Thursday, CNN has a piece touching on another aspect of marital gender/power dynamics: so-called trailing spouses, that is, a spouse who takes on a less than ideal or worse-paying job when his or her partner relocates for a better position. Unsurprisingly, these trailing spouses usually are women. According to a 2007 study of more than 9,000 married men and women, when couples relocate, men tend to get a financial boost of $3,000 on average, whereas women tend to lose $750.
According to Daniel Buccino, a psychotherapist at Johns Hopkins University School of Medicine who was interviewed by CNN, socialization is a primary reason for the discrepancy. "Until more men are willing to say 'You know, honey, you shouldn't have to change your name or sacrifice your career, and I'll stay home with our kids and aging parents,' progress will remain glacial," he's quoted as saying. "But things are moving slowly in the right direction."
Of course, it's important to remember that people also make career sacrifices by choice -- it's not as if all these women would identify themselves as victims (or that there aren't men out there willing to take a career hit for their wives). Just as men and women should have equal rights to aggressively pursue their careers, they should also be allowed to make conscious decisions to set different priorities, like raising their family or taking a job with lower pay but more flexibility. The problem, as I see it, is when our gender stereotypes are so deeply ingrained that both the man and the woman fall into traditional roles without much thought, and later become resentful about what they've given up.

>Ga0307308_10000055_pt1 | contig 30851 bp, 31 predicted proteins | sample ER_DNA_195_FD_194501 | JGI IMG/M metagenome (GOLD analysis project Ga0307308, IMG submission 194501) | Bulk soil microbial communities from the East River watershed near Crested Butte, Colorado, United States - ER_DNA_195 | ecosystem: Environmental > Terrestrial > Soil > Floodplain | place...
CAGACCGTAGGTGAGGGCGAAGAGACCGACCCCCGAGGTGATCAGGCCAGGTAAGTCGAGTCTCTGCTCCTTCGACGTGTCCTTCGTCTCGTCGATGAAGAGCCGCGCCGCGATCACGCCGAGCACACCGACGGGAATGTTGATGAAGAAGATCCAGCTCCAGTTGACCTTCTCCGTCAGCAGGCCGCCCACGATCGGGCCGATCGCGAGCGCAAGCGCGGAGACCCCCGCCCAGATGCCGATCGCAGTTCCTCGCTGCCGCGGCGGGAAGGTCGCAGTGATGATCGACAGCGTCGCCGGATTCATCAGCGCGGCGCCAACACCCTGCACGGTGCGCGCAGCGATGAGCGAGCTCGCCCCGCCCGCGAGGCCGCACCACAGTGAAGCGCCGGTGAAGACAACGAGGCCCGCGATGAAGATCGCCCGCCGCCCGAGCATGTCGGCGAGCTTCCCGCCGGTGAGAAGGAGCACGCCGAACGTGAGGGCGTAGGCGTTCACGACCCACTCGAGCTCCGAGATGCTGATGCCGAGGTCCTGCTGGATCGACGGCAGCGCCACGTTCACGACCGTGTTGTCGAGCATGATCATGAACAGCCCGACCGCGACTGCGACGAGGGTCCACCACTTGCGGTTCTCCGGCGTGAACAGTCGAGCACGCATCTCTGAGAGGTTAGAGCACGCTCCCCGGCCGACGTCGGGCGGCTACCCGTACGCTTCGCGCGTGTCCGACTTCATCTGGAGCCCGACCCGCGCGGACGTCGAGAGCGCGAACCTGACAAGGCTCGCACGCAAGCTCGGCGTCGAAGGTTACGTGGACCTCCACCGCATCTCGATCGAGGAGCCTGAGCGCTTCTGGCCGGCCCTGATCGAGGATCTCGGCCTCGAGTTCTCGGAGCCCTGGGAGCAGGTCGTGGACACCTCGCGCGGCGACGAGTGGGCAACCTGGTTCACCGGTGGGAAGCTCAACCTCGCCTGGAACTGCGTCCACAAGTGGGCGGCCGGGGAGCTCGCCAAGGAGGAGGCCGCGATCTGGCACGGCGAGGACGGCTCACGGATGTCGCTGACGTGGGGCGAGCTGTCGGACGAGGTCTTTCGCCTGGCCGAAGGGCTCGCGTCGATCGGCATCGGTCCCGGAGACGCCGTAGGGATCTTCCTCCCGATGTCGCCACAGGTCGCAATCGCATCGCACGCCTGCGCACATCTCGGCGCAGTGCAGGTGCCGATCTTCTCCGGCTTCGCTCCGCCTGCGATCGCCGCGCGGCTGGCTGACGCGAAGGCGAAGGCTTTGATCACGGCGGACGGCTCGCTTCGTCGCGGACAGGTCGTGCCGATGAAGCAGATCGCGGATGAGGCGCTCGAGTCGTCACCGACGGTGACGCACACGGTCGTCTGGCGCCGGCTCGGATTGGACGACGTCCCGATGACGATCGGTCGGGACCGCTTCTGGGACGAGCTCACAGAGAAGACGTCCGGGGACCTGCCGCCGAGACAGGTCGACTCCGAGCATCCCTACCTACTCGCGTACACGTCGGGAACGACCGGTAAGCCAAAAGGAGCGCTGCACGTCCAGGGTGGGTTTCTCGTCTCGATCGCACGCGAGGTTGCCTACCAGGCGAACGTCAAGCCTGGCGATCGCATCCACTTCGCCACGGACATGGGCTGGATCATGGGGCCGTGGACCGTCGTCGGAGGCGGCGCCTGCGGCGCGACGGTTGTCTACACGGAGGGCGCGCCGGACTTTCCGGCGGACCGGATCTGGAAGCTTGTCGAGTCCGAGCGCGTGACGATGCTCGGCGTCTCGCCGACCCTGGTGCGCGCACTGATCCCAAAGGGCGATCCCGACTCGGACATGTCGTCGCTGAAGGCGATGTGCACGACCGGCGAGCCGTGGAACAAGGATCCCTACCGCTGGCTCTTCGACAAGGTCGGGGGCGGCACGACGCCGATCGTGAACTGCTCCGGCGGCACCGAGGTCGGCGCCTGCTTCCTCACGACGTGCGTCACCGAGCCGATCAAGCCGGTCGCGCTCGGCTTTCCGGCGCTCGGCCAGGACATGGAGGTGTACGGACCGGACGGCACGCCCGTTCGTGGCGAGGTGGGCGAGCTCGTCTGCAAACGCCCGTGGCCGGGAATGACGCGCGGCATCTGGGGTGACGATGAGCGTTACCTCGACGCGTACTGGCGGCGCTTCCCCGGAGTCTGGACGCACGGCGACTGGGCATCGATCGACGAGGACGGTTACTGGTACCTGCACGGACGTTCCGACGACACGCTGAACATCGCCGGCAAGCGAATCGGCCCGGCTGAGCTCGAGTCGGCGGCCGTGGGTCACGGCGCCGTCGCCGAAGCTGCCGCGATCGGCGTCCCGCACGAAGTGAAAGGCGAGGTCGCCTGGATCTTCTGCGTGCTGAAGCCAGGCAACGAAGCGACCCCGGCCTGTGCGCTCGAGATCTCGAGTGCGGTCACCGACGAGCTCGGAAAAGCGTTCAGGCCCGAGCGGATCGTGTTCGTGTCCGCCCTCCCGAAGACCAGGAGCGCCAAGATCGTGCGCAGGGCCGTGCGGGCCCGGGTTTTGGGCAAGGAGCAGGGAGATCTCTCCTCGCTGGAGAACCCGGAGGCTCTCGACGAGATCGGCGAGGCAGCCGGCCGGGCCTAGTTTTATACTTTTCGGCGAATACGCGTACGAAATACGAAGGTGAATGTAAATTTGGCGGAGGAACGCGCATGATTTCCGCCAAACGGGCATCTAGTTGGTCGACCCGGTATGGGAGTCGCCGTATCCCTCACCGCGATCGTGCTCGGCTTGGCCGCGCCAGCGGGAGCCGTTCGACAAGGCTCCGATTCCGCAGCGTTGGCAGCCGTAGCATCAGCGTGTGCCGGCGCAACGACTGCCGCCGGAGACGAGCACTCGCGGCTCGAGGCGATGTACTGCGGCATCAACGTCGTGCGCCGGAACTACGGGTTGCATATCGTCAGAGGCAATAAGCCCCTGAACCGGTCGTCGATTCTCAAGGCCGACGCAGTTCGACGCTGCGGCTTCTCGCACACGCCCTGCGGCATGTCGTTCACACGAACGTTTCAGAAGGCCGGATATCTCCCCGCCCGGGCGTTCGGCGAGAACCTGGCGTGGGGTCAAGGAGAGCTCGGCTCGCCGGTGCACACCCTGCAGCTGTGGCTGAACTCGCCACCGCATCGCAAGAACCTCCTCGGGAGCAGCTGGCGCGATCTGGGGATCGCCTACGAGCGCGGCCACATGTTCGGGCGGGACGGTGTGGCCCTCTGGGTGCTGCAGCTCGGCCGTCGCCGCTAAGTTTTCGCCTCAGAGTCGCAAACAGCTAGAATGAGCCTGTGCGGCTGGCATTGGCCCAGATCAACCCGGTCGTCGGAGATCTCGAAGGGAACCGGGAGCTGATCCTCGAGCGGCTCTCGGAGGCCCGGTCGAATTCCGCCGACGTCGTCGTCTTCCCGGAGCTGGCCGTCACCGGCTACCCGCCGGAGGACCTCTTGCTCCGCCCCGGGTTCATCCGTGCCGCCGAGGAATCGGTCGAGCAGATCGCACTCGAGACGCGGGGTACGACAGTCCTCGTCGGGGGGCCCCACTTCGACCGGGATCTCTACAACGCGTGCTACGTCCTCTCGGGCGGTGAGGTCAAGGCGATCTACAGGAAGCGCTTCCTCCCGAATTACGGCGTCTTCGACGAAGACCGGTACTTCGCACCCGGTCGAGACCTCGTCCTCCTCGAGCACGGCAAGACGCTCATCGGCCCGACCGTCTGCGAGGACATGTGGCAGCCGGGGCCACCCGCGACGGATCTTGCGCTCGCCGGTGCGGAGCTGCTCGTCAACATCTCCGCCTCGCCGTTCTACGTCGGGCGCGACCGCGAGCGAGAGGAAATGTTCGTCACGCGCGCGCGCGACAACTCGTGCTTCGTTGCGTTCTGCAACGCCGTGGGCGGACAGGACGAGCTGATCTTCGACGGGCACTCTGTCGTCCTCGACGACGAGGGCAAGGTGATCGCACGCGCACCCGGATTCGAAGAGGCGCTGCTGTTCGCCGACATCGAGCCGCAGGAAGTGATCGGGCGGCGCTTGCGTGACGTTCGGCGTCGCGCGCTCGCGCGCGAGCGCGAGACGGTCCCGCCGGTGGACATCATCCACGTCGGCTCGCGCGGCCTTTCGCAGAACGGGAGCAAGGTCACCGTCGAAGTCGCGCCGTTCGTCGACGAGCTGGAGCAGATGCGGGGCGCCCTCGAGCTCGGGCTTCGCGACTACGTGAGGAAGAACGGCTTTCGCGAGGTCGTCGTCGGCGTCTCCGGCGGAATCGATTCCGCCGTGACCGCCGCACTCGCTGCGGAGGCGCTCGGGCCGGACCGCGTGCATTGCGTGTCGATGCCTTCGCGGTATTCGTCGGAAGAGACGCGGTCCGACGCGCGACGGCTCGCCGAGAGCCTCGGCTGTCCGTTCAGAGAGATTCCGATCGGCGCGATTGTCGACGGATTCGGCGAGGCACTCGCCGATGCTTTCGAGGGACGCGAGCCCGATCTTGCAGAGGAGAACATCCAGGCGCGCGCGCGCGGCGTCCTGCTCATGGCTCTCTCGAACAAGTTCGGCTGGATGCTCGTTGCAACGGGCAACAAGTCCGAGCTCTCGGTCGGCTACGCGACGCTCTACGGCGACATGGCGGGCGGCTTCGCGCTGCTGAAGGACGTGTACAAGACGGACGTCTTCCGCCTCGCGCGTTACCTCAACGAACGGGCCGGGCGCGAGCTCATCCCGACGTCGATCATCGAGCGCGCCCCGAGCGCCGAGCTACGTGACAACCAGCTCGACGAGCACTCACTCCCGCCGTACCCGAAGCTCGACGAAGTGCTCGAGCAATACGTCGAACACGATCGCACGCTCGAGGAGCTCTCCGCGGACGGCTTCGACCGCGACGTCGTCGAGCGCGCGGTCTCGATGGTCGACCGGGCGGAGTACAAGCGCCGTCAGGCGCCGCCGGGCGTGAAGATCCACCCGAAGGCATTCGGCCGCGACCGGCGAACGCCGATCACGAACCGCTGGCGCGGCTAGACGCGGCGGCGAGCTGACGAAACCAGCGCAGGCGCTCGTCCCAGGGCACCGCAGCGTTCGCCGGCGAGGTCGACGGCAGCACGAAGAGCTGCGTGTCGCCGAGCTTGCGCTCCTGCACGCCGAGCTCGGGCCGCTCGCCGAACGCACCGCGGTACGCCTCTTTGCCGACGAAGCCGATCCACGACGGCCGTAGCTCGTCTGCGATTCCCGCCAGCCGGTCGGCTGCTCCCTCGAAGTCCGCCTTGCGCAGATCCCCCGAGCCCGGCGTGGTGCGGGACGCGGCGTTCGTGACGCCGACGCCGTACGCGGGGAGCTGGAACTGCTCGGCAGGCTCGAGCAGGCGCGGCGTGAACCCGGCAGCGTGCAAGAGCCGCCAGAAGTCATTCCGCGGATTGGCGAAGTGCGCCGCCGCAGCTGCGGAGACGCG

The CNN piece offers some suggestions of what couples can do to avoid clashing over this sort of career decision, like asking what the new company can do for the other spouse, switching off on whose career takes priority (which doesn't sound like it'd be beneficial to either person's trajectory, but hey) and, in extreme situations, undertaking a long-distance marriage. I think the most useful suggestion, though, has to do with communication: Both people make a list of what's important about their careers and rank each element on a scale from 1 to 10, and then try to guess how his or her partner values each item. (This also makes a great party game.) "It's almost always an eye-opener," says the psychologist who suggested the exercise. "It helps them empathize. It helps them trade places. And with that new perspective, they are ready for a more honest and grace-filled exploration of their options together."
I would add that we have to account for rational calculation: If moving gives the man a financial boost of $3,000 and women lose $750, that's a $2,250 net gain for the family. But it's rational only when considered in the context of gender inequality. I think Price is right in identifying the main problem with this arrangement--that people fall into traditional roles and later resent it--but there is another, related, economic problem: a short-term rational decision that benefits the couple as a couple can have negative long-term consequences for the woman as an individual, should the partnership dissolve.
We might also take a step back and look at what this conflict says about our society: In a time and place when restlessness is economically rewarding and people are constantly on the move, it becomes tremendously difficult to hold on to each other.